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--> interact. Decision models can assimilate expertise from a wide range of disciplines and individuals to provide a more informed analysis of the decision than an individual could manage alone. This is not to say that decision analysis can replace conventional consensus-building techniques, but it can be a valuable adjunct under certain circumstances. Summary Sound management of contaminated sediments can be hindered by conflicts and indecision related to the complexity, uncertainty, and volatility of the issues. To help overcome these barriers, reliable tools are needed for balancing and communicating information about risks, costs, and benefits. Decision analysis is such a tool. It can integrate multiple variables in an explicit, rigorous, and reproducible manner, and it can accommodate uncertainty. Decision analytic methods do not provide absolute solutions but they do provide insights that can be used to make balanced, well-informed decisions about the management of contaminated sediments. Decision analysis may also help foster consensus and communication among stakeholders. There are clear advantages to collecting and analyzing relevant information in a format that can be understood and weighed by decision makers and other interested parties. Decision models can lay out the technical, scientific, and regulatory bases for decisions. In addition to fostering the sound management of contaminated sediments, decision analysis might also be used to improve government regulation. The models could help determine which regulations are controlling in a particular circumstance, thereby helping to focus the search for solutions. Even outcomes that were demonstrated to be infeasible in terms of regulatory compliance could be valuable for adjusting and, perhaps, streamlining requirements. As the federal government moves to tighten requirements for impact assessments, the use of powerful analytic tools, and the concomitant development of consistent methods of reporting data, may become increasingly attractive. PART III: TEST CASE The test case was developed to demonstrate the use of decision modeling and analysis in the management of contaminated sediments. Actual field data were used to ensure that the analysis was realistic. This section describes the test case in detail. The first section provides a conceptual overview of the mechanics of decision modeling. Readers unfamiliar with decision analysis or who are interested in its theoretical and conceptual underpinnings may find this information helpful. The second section describes the problem and the methodology, including the mathematical formulas used and the values chosen as parameters for the model. The third section summarizes the most important results of the decision modeling exercise.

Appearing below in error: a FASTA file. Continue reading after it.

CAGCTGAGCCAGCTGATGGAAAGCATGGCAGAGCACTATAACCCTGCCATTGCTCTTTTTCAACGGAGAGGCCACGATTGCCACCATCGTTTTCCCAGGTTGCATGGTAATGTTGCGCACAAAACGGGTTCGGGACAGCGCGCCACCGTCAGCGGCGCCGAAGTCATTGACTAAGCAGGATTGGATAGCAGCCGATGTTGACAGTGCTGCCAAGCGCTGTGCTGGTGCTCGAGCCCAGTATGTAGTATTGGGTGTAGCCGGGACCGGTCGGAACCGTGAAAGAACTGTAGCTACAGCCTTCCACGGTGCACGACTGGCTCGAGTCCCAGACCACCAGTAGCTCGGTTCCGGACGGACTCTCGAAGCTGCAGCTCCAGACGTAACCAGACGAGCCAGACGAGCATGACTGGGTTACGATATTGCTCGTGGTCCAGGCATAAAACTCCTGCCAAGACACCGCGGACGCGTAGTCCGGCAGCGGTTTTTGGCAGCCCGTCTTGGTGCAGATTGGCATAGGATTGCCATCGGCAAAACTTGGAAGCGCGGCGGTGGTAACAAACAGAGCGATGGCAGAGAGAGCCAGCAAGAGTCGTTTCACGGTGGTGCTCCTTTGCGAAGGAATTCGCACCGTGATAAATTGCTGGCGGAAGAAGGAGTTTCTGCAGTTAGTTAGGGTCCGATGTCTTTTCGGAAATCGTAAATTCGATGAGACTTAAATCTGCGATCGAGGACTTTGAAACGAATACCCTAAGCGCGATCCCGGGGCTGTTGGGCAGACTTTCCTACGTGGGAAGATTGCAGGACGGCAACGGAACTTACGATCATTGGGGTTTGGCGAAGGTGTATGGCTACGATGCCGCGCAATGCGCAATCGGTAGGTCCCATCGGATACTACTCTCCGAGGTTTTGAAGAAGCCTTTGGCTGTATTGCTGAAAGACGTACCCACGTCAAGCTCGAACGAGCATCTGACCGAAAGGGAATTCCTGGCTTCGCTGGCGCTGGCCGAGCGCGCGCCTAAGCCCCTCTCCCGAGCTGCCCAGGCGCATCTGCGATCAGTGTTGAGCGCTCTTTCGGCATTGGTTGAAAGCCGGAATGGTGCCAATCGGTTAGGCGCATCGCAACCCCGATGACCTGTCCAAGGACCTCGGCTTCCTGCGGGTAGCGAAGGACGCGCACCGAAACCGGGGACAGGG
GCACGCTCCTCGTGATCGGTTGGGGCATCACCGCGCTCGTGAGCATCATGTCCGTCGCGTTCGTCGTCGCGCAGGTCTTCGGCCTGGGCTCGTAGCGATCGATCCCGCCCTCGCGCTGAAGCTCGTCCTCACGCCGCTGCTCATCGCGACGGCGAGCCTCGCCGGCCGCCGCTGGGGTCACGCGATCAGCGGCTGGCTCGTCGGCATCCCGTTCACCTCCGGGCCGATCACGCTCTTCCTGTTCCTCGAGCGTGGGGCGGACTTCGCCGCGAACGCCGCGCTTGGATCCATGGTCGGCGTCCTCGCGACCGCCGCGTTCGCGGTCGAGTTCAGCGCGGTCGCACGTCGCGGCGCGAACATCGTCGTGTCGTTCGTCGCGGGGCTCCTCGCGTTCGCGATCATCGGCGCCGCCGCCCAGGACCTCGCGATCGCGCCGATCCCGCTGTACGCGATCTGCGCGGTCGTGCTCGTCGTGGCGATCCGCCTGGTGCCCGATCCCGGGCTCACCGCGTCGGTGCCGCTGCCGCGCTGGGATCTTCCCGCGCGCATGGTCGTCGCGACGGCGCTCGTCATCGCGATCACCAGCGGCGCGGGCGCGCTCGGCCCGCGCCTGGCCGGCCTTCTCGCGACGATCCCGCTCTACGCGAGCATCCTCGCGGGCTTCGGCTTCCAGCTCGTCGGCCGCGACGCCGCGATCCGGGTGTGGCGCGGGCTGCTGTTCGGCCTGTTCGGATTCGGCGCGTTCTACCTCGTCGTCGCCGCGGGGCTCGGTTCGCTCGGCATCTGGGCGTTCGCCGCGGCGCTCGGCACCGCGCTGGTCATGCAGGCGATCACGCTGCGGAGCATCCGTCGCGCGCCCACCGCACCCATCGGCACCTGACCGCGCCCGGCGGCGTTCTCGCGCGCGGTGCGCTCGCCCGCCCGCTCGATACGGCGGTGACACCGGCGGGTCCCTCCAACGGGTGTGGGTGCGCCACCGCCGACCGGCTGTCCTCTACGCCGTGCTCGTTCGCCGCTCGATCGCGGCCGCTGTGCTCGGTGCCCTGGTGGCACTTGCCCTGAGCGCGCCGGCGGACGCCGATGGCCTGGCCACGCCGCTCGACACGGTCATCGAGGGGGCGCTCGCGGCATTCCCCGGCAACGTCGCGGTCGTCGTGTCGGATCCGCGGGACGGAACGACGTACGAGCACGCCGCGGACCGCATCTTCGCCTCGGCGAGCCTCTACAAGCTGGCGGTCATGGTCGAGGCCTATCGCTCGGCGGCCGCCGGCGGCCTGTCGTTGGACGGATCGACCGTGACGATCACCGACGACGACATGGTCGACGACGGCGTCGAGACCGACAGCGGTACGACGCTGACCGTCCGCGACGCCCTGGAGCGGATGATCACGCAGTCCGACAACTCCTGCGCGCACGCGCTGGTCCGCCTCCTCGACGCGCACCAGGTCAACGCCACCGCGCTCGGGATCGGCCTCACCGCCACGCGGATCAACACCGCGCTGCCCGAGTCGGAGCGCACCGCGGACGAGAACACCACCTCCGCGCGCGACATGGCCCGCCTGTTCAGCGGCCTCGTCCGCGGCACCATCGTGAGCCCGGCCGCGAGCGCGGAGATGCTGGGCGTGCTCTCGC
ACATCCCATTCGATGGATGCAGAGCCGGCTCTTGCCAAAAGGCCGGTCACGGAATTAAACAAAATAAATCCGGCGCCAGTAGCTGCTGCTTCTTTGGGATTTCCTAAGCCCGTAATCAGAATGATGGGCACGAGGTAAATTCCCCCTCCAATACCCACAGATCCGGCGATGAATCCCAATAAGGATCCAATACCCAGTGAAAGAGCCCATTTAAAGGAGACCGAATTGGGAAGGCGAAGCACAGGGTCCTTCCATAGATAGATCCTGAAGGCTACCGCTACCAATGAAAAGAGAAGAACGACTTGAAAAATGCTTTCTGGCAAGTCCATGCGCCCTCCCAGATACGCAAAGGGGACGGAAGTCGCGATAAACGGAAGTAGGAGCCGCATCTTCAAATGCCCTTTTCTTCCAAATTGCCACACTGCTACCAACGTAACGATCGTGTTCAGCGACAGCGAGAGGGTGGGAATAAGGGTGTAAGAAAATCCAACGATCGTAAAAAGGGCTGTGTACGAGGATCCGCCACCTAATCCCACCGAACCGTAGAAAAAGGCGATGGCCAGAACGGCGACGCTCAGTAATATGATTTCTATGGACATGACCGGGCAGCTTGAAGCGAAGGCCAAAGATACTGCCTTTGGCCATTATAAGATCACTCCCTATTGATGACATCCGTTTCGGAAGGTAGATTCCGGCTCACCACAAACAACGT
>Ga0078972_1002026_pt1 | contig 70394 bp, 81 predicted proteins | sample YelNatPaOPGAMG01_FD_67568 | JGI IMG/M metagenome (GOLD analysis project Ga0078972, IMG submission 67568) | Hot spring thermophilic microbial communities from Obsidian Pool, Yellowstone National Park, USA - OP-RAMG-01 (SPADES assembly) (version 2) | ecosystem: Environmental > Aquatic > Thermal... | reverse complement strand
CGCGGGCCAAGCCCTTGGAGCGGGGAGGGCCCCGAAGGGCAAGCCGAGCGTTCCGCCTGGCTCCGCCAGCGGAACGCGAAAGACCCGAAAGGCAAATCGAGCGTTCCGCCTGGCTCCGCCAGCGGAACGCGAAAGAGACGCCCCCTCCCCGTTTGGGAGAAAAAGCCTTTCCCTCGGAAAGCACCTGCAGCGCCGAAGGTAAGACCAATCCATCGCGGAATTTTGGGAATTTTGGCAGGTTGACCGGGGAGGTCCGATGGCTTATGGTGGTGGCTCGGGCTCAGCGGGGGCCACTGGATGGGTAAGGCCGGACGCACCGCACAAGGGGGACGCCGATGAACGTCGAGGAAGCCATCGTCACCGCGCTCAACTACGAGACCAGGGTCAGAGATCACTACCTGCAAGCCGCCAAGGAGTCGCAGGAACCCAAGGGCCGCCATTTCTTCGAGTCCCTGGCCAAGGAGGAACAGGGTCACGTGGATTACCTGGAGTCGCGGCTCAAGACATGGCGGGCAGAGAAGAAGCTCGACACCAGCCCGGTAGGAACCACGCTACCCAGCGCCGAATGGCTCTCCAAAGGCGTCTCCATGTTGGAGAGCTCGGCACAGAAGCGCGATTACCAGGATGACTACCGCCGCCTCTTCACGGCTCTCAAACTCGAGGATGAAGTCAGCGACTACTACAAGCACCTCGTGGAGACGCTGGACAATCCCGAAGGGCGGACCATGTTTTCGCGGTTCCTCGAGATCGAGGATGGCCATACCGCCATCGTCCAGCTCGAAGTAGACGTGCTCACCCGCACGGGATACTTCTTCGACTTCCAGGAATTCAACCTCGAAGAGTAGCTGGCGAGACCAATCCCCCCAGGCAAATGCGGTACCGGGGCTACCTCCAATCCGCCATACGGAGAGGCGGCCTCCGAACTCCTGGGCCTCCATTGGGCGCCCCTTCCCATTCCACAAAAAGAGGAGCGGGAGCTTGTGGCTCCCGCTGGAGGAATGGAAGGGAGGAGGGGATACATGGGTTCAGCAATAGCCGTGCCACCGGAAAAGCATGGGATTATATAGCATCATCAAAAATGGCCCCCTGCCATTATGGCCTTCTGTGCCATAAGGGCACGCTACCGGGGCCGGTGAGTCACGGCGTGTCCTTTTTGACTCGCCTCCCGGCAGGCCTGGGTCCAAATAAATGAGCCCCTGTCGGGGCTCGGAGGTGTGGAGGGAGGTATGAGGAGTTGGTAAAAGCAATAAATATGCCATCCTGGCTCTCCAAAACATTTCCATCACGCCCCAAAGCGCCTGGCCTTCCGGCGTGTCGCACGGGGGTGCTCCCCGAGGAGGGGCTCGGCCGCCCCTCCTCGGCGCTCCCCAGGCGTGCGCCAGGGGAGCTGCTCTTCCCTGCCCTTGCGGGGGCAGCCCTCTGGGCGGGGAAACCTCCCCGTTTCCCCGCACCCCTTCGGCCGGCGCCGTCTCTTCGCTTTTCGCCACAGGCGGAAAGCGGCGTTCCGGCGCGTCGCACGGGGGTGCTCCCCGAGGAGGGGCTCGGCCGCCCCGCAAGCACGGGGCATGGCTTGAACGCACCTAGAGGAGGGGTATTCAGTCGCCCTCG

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--> Mechanics of Decision Modeling Decision analysis is a computational technique for predicting the outcomes of specific candidate management approaches. Decision analysis does not provide absolute solutions but can offer valuable insights. When applied to situations involving contaminated sediments, decision analysis can be used to integrate key assessments (e.g., site characterization, risk assessment, technical feasibility studies, and economic assessment) into explicit ''decision models" that describe the management problem as it appears from the perspectives of different stakeholders. The modeling approach allows stakeholders to explore disagreements about subjective elements of the problem, thereby expediting problem solving. The process also formally accounts for uncertainties. The first steps in decision modeling are gathering information about the decision problem and selecting a set of alternatives to be evaluated with the decision model. The committee used a computerized decision model, which evaluated all possible outcomes to each candidate strategy. The possible outcomes were then rated on a value scale, which provided a measure for identifying the "best" decision alternative based on the preferences encoded in the model. The value scale can simply rate the possible outcomes from best to worst (an ordinal scale) or can quantify each possible outcome (a cardinal scale) by, for example, assigning dollar values. The preferences encoded in the analysis can be those of the decision maker or some other stakeholder. When the possible outcomes are rated on a cardinal scale, evaluation typically involves calculating the weighted average of the values of the possible outcomes to a given alternative; weighting is based on the probability of occurrence. The weighted average is called the expected value of the alternative. The alternatives are then ranked by their expected values, and the alternative with the highest expected value is recommended. The term "utilities" is used to describe a particular set of values that represents a decision maker's preferences among outcomes. Assuming that a set of cardinal values assigned to possible outcomes represents these preferences accurately, the axioms for the expected utility criterion for decision making—which calls for selecting the outcome that provides, on average, the highest utility—may be found in utility theory, a general theory of decision making under uncertainty (Watson and Buede, 1987). Modern utility theory, which originated with the publication of The Theory of Games and Economic Behavior (von Neumann and Morgenstern, 1944), provides a normative approach for making rational decisions under uncertainty. Watson and Buede (1987) cite Savage (1954) as the most comprehensive set of principles of the expected utility criterion for rational decision making. Baumol (1972) provides a mathematical proof demonstrating that, if one wishes to act in accordance with a set of five fairly innocuous behavioral postulates (which